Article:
The average price of a new-build home in Westmeath was over €365,000 in the final quarter of 2023.
The figures, which emerged in the latest Daft.ie property price report, have been described as “out of control”, by Sinn Féin Longford/Westmeath TD Sorca Clarke.
She said: “There is now almost a 30% difference between the price of an average new home and overall average prices. Statewide the price of an average new home is €407k, €80k more expensive than the average for new and second-hand homes combined.
“In Westmeath the average price of a new build home is now €366,583.
“The gap between new and second hand homes is enormous and growing. This is a direct consequence of bad Government policy, demand side subsidies such as so called ‘Help to Buy’, and the controversial Shared Equity Loan scheme, all pushing up new house prices.”
The Daft.ie report showed that in Westmeath, prices in the final three months of 2023 were 1% higher than a year previously, compared to a rise of 7% seen a year ago. The average price of a home is now €265,000, 10% below its Celtic Tiger peak.
The firm adds that nationally, housing prices during 2023 rose by an average of 3.4%, the smallest increase since 2019.
In Roscommon, prices in the final three months of 2023 were 7% higher than a year previously, compared to a rise of 12% seen a year ago. The average price of a home is now €207,000, 18% below its Celtic Tiger peak.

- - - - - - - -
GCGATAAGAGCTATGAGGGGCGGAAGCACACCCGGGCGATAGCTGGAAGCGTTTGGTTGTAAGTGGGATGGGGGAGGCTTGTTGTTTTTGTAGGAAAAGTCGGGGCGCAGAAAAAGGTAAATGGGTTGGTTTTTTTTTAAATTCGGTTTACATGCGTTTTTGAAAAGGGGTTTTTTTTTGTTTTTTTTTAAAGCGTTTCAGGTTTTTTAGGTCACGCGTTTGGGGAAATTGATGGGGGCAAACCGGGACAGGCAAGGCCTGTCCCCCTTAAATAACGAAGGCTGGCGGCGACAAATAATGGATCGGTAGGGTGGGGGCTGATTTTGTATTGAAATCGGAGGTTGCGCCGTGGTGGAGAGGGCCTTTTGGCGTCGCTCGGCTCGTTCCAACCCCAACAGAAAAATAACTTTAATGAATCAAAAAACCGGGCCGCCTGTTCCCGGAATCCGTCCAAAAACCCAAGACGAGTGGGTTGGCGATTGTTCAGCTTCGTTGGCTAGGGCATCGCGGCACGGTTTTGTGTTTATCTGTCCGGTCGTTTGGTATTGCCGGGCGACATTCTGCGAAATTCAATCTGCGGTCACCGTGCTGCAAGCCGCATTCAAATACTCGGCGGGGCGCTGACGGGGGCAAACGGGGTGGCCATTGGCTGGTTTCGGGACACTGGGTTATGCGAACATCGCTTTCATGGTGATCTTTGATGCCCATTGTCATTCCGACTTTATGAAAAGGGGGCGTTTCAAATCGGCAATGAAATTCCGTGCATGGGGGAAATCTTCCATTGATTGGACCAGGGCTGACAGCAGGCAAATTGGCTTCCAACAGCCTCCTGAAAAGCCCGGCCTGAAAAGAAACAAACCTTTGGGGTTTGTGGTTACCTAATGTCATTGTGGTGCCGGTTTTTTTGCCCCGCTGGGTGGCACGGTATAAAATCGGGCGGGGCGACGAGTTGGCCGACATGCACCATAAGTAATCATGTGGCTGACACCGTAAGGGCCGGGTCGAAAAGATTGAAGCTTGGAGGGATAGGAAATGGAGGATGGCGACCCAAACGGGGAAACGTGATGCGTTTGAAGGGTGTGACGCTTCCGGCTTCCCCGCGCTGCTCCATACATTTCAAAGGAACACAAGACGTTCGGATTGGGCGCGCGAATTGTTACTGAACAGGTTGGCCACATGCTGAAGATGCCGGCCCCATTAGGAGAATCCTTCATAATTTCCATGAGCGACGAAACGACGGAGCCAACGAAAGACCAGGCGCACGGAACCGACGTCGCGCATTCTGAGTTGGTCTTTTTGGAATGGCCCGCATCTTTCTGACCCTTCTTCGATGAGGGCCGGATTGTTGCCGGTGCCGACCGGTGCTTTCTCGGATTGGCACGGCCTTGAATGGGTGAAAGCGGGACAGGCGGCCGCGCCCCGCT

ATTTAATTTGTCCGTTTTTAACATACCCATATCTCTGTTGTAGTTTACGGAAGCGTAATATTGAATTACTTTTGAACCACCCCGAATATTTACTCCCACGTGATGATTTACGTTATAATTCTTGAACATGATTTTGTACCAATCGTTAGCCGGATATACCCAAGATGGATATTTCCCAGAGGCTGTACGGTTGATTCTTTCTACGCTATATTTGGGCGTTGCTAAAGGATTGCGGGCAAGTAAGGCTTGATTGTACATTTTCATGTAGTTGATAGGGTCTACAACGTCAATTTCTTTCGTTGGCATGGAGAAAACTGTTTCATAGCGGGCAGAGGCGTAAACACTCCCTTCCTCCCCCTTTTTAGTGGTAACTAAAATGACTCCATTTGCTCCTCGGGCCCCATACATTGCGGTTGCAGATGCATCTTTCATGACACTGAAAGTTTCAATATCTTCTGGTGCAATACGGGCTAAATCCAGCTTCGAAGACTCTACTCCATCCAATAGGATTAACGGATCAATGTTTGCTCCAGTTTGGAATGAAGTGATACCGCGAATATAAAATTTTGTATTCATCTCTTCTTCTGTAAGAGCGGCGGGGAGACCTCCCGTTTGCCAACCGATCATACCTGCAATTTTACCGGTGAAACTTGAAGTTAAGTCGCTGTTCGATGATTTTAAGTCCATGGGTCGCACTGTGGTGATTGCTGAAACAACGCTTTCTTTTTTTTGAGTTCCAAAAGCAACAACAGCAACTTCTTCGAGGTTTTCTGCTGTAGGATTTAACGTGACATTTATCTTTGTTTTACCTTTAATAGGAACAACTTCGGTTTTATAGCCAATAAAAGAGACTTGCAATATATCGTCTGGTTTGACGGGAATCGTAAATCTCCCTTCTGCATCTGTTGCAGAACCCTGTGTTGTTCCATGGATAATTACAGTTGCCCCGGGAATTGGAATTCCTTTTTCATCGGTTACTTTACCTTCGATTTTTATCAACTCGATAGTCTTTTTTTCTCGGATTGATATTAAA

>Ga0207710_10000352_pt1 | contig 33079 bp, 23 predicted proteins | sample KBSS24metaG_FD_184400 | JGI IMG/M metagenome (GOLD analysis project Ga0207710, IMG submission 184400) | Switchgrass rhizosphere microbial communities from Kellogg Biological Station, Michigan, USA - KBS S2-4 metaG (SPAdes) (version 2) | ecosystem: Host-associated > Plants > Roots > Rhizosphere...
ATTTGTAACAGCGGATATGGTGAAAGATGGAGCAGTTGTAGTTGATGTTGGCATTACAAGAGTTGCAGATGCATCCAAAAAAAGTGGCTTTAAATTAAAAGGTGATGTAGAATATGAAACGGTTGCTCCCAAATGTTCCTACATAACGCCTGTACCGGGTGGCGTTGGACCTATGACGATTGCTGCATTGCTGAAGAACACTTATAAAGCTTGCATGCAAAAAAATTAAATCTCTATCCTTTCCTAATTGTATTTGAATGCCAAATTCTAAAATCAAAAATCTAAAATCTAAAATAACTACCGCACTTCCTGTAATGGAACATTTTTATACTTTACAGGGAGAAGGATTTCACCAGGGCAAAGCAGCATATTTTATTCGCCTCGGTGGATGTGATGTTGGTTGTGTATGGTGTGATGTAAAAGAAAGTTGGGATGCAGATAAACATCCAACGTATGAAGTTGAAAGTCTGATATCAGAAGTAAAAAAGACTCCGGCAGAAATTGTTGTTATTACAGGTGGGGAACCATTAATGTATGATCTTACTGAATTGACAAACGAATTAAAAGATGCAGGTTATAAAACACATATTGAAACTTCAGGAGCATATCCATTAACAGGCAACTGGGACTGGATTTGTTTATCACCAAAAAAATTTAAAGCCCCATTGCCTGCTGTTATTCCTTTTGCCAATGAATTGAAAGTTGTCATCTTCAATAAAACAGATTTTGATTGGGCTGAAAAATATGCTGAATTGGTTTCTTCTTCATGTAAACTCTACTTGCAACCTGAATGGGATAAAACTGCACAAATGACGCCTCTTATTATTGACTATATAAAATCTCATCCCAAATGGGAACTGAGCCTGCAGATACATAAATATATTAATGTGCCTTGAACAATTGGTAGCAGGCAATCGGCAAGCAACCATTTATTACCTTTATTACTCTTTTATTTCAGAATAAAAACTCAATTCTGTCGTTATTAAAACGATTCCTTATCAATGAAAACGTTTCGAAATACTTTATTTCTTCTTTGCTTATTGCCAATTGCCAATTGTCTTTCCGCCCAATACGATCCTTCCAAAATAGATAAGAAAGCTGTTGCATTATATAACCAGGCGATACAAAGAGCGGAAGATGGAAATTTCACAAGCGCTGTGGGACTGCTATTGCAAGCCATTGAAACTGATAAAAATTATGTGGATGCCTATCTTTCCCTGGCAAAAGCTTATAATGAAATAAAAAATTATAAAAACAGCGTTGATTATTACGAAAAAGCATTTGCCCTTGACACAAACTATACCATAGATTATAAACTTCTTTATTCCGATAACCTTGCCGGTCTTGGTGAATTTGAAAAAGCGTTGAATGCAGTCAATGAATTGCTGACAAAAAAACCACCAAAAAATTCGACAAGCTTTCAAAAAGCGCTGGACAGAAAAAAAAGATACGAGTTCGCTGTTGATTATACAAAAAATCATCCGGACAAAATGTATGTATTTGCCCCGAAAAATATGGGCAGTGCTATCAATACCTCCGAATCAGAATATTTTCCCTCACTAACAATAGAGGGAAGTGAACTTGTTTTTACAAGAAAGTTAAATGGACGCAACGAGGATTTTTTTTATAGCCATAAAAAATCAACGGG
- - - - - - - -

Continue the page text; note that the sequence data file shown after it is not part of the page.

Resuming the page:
The average price of a new build in Roscommon is €252,350.
Daft.ie stated that the number of homes available to buy nationwide on December 1 stood at just over 11,100, a figure that is down 27% year-on-year and is the lowest since March 2022. It is also less than half the 2019 average of 24,200.
Daft.ie also found that new-build homes had a median price of €366,583 in Westmeath in the final quarter, which was €66k more than in neighbouring Longford and €46k more than in Offaly.
Clarke said “the Government’s failure to deliver on their embarrassingly low affordable purchase targets is making the crisis worse.
“Government policy must shift to bringing the price of new homes down. They must end policies that push up house prices and they must increase and accelerate the delivery of genuinely affordable homes by Local Authorities and AHBs, at prices that working people can genuinely afford.”